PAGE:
The crescendo of panic among leaders of the GOP, whether politicians, strategists or donors, may be nearing its apex, as they are now expressing grave reservations about the results for the party if Donald Trump continues to evince the kind of erratic and tempestuous behavior that he has exhibited since winning his party’s nomination.
Two major issues for those distraught at the Trump candidacy: his public confrontation with the parents of dead U.S. Army captain Humayun Khan, which has dragged on for days, and Trump’s refusal to endorse House Speaker Paul Ryan and Sen. John McCain in an interview with The Washington Post.
Some examples of the GOP disenchantment with Trump include:
Republican National Committee Chairman Reince Priebus, who was painted as “very frustrated” and stressed trying to explain away Trump’s series of problematic public statements to donors and other party leaders. One GOP strategist commented, “It’s the totality of the week. The whole Khan thing kicking off the week was a concern to him, and then obviously all the other smaller issues were. He’s been going after this all week. The [failure to endorse Ryan and McCain] was like the cherry on the cake.” Priebus, a close friend of Ryan, apparently took the rather unusual step (for him) of confronting Trump:
Scott Reed, chief strategist for the U.S. Chamber of Commerce: “A new level of panic hit the street. It’s time for a serious reset.” He added, “If Trump decides he wants to go it alone, it is a lonely road.”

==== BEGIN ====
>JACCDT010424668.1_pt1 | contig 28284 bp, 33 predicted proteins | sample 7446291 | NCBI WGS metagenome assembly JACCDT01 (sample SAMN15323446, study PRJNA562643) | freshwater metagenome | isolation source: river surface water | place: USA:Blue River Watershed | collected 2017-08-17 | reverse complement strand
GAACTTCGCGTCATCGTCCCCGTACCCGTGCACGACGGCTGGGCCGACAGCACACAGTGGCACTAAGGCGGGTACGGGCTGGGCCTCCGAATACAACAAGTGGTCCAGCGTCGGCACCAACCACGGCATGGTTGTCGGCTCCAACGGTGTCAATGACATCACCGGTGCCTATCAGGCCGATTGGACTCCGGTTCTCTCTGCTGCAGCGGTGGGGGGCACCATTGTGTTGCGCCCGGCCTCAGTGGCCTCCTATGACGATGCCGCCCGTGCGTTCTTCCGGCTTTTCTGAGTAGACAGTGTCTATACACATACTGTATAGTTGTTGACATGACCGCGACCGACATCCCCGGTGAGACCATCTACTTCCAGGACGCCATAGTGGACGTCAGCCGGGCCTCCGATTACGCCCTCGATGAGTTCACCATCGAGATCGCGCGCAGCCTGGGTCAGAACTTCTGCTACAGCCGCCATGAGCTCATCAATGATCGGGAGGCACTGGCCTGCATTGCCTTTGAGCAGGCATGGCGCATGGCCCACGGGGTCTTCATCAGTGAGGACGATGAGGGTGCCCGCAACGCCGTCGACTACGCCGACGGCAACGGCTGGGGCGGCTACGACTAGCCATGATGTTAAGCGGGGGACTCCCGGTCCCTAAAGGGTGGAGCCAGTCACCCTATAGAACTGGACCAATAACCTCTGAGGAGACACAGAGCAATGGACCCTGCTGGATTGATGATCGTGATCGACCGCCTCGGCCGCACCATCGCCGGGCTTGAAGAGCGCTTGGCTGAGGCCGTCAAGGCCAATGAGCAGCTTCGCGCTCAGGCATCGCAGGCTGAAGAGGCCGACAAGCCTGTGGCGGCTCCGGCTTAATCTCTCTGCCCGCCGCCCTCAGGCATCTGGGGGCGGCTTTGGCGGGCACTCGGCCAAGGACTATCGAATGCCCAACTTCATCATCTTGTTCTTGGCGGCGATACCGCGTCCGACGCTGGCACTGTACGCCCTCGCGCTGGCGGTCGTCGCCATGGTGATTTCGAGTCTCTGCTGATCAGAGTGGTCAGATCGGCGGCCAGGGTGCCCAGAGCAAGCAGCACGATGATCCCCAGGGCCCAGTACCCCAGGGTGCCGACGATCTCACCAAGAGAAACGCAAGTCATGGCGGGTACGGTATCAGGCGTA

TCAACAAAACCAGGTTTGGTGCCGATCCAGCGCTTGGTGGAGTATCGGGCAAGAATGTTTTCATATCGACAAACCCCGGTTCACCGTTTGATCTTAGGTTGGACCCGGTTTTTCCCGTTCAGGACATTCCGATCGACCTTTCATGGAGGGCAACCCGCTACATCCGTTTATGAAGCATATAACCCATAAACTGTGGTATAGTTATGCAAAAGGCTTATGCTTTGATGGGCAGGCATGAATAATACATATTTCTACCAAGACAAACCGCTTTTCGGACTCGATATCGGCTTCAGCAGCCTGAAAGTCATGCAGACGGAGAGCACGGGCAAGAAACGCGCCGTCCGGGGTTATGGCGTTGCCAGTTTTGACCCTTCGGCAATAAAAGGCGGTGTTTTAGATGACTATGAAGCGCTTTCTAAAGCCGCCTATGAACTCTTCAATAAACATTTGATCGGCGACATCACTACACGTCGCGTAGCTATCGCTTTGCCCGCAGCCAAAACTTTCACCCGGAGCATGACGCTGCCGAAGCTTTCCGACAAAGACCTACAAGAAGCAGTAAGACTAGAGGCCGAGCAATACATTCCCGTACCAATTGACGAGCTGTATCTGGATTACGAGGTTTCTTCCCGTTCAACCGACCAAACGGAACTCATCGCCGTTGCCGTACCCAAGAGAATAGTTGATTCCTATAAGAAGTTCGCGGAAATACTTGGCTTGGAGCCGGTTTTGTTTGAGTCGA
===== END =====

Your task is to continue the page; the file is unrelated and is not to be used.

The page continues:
Former House Speaker Newt Gingrich, a major backer of Trump: “The current race is which of these two is the more unacceptable, because right now neither of them is acceptable. Trump is helping her to win by proving he is more unacceptable than she is … He cannot win the presidency operating the way he is now. She can’t be bad enough to elect him if he’s determined to make this many mistakes.” He told Fox Business News, “I would say in the last couple of weeks, he has been remarkably underperforming and we'll see whether or not he can take a deep breath and learn these lessons."
Henry Barbour, an RNC member and veteran strategist from Mississippi: “I’m pulling for him, but he’s not driving on the pavement. He’s in the ditch. I’m frustrated. There’s time to fix it, but there’s one person who can fix it. It’s up to him. Republican voters have empowered him to be our nominee and he’s the one who’s got to perform.”
Steve Duprey, an RNC member from New Hampshire:
People are more frustrated than they have been with past indiscretions. People are just going, “Can you believe this?”. . . Our nominee is losing opportunities to make the case why he should be elected instead of Mrs. Clinton and instead spending all of his time dealing with controversies of his own creation.
Another GOP consultant: “Every conversation you have with every campaign in America, the first question is: How do you deal with Trump? … The level of uncertainty with Trump just throws everyone off. It really hurts all of them. The Republican Party to him is like any kind of real estate deal. It’s all transactional. … He’s willing to burn the house down.”
According to The Washington Post, campaign chairman Paul Manafort rejected claims that senior Republicans were attempting to have an intervention with Trump by Gingrich, former New York mayor Rudy Giuliani and other Trump loyalists. Asked about that possibility on Fox News, Manafort said, “This is the first I’m hearing about that.”